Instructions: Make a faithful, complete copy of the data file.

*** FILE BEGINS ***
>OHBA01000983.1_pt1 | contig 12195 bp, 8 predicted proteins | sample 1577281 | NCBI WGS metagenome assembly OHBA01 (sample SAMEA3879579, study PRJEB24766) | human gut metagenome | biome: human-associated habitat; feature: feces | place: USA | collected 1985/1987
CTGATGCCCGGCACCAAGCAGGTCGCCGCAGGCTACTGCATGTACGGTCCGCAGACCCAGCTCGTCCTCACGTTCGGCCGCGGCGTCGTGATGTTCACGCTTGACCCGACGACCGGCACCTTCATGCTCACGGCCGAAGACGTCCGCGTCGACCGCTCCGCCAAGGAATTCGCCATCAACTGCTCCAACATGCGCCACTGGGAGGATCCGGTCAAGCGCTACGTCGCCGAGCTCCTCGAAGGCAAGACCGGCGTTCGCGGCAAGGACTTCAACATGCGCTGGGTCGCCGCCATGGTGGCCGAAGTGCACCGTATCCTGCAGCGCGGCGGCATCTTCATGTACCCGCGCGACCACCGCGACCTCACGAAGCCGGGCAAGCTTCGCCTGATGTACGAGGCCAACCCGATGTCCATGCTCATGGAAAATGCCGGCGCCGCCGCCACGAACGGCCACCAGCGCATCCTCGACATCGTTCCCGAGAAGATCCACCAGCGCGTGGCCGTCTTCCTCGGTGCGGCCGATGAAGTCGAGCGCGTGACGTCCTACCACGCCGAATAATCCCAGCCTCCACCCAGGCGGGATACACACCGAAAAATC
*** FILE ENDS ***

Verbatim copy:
>OHBA01000983.1_pt1 | contig 12195 bp, 8 predicted proteins | sample 1577281 | NCBI WGS metagenome assembly OHBA01 (sample SAMEA3879579, study PRJEB24766) | human gut metagenome | biome: human-associated habitat; feature: feces | place: USA | collected 1985/1987
CTGATGCCCGGCACCAAGCAGGTCGCCGCAGGCTACTGCATGTACGGTCCGCAGACCCAGCTCGTCCTCACGTTCGGCCGCGGCGTCGTGATGTTCACGCTTGACCCGACGACCGGCACCTTCATGCTCACGGCCGAAGACGTCCGCGTCGACCGCTCCGCCAAGGAATTCGCCATCAACTGCTCCAACATGCGCCACTGGGAGGATCCGGTCAAGCGCTACGTCGCCGAGCTCCTCGAAGGCAAGACCGGCGTTCGCGGCAAGGACTTCAACATGCGCTGGGTCGCCGCCATGGTGGCCGAAGTGCACCGTATCCTGCAGCGCGGCGGCATCTTCATGTACCCGCGCGACCACCGCGACCTCACGAAGCCGGGCAAGCTTCGCCTGATGTACGAGGCCAACCCGATGTCCATGCTCATGGAAAATGCCGGCGCCGCCGCCACGAACGGCCACCAGCGCATCCTCGACATCGTTCCCGAGAAGATCCACCAGCGCGTGGCCGTCTTCCTCGGTGCGGCCGATGAAGTCGAGCGCGTGACGTCCTACCACGCCGAATAATCCCAGCCTCCACCCAGGCGGGATACACACCGAAAAATC